In terms of Jake's injury and his conception of manhood, is Jake successful as a self-healer in The Sun Also Rises?

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e-martin eNotes educator| Certified Educator

This question requires quite a bit of interpretation and therefore opinion and so must be argued (as opposed to proven).


The briefest response to the question is “no”, Jake is not a successful self-healer. In healing himself, Jake fails utterly. The best we can say for Jake, in terms of recovering his manhood and mending his wounds, is that Jake returns to the same emotional place he occupied at the opening of the novel.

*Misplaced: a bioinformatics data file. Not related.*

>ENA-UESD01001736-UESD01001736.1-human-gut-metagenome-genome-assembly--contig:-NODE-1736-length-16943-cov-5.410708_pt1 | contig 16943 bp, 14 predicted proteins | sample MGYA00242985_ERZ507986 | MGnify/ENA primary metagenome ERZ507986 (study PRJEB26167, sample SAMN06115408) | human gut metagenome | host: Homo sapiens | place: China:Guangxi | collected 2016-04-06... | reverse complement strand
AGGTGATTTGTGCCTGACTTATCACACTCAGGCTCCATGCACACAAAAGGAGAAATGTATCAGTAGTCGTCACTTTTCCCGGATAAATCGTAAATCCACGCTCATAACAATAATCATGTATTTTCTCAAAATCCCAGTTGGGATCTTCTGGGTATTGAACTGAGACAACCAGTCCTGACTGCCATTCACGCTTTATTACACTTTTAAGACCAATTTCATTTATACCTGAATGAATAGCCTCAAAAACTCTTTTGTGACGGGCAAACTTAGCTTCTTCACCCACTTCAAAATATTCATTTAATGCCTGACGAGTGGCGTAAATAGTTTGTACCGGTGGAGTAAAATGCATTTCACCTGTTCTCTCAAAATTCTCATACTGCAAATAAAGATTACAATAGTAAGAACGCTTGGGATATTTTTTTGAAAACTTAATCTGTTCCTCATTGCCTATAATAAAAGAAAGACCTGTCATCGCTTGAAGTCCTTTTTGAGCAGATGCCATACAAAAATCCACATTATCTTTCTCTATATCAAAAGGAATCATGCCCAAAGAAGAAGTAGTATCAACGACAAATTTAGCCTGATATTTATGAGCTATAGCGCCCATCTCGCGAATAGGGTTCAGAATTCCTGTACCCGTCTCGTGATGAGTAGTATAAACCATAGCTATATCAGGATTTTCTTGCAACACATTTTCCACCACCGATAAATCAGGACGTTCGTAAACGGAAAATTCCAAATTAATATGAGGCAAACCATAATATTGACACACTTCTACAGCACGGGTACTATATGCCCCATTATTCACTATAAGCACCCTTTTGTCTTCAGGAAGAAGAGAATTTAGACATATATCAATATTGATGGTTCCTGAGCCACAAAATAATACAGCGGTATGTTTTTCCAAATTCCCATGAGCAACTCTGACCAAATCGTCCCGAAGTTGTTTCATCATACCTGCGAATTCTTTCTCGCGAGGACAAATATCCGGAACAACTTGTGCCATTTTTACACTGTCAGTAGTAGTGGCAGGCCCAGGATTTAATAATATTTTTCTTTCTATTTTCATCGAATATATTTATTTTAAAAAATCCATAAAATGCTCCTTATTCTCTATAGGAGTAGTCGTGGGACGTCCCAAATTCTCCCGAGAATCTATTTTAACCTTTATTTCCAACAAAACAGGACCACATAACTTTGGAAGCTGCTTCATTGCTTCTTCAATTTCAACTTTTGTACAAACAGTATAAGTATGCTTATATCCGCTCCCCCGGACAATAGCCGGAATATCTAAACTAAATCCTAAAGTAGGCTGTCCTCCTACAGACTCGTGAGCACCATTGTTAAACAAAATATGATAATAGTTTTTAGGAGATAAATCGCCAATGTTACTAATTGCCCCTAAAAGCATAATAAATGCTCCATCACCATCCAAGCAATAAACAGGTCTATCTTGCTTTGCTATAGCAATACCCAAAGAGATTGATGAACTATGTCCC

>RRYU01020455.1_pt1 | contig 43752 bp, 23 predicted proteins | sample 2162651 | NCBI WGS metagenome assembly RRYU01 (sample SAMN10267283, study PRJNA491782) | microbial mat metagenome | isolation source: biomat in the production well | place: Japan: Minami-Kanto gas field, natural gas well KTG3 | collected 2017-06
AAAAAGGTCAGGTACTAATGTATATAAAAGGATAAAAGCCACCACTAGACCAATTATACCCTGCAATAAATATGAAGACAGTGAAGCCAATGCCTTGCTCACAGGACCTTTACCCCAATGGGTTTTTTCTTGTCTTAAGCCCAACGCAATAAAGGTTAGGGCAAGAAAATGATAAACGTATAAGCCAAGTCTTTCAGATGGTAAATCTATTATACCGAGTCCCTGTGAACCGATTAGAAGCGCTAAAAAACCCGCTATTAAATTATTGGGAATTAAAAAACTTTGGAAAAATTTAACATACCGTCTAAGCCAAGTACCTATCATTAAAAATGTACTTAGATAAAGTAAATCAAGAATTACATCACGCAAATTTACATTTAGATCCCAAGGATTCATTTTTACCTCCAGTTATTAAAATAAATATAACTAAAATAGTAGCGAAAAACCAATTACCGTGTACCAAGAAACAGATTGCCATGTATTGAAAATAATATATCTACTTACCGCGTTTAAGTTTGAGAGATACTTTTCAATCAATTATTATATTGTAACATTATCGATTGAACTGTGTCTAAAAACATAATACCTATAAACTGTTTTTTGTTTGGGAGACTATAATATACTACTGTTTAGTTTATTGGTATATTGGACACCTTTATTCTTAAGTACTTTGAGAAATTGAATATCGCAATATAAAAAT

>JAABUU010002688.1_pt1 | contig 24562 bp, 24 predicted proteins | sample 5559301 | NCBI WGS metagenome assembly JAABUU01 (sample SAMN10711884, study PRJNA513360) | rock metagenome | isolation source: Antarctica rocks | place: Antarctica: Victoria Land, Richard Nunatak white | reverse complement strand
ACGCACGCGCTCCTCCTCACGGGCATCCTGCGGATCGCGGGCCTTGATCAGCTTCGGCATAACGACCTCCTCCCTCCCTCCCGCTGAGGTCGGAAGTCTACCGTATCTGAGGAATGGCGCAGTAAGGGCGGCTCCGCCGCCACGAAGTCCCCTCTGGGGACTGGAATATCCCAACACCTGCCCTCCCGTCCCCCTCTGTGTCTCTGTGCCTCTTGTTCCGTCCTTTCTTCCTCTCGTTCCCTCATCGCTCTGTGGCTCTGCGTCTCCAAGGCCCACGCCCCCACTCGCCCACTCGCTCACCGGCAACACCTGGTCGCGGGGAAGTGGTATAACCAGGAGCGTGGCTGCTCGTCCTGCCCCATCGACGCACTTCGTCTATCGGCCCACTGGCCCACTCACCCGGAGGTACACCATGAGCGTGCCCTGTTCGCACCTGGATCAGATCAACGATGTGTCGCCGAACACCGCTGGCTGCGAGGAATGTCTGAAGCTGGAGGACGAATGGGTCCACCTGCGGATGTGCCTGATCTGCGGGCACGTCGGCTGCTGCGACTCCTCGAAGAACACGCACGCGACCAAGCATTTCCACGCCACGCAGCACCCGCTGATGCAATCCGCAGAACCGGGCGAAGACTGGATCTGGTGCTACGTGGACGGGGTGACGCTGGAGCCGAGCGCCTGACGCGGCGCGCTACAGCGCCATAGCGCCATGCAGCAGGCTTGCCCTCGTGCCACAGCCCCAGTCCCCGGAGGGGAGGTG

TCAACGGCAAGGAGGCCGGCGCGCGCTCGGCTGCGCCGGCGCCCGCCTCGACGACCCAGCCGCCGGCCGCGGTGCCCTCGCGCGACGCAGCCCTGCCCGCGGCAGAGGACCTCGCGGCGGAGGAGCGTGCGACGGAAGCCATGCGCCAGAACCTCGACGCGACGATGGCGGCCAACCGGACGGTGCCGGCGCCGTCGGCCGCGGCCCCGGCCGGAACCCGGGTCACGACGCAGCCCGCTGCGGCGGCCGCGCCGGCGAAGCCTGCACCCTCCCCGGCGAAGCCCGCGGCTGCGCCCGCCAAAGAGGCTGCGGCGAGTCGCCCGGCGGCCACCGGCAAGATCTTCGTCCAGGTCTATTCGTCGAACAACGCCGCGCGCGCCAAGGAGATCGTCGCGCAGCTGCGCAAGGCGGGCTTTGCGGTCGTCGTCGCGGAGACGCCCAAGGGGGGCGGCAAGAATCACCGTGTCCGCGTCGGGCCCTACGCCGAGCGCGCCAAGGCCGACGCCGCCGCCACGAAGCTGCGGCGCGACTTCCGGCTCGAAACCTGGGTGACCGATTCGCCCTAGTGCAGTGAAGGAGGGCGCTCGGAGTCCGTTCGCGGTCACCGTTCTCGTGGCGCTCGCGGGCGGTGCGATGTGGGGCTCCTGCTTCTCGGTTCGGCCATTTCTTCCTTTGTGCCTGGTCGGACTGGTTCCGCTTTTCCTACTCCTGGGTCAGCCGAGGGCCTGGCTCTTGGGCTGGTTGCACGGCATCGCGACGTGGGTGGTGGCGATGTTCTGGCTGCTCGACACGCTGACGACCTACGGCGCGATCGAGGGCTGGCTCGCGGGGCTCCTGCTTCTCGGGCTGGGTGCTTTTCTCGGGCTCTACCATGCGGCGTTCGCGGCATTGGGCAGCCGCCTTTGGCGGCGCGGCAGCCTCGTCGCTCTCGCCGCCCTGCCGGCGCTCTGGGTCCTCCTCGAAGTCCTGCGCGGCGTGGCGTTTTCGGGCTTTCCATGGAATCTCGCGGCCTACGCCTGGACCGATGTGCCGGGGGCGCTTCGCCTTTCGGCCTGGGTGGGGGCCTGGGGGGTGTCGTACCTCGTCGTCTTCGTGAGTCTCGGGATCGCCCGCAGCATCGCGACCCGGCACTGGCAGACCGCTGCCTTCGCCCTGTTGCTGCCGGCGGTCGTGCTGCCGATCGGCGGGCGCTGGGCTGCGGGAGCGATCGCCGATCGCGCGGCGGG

Regarding Brett, Jake began with a wistful and narrow hope that the two could form a real romantic relationship. The hope was wistful and narrow because it was based only on the most precious and fragile thing in this book – love.


Love is not enough for Brett and it is not enough for Jake. The wounds to his dignity and to his person, for Jake, are only the outward signs of the wounds to his emotional being, if we can put it that way, which are inflicted by Brett and Brett alone.


In the end, Jake can go back to being wistful and can give up on the majority of his small hope, but he can’t be said to be potent or dignified or healed.


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The Sun Also Rises

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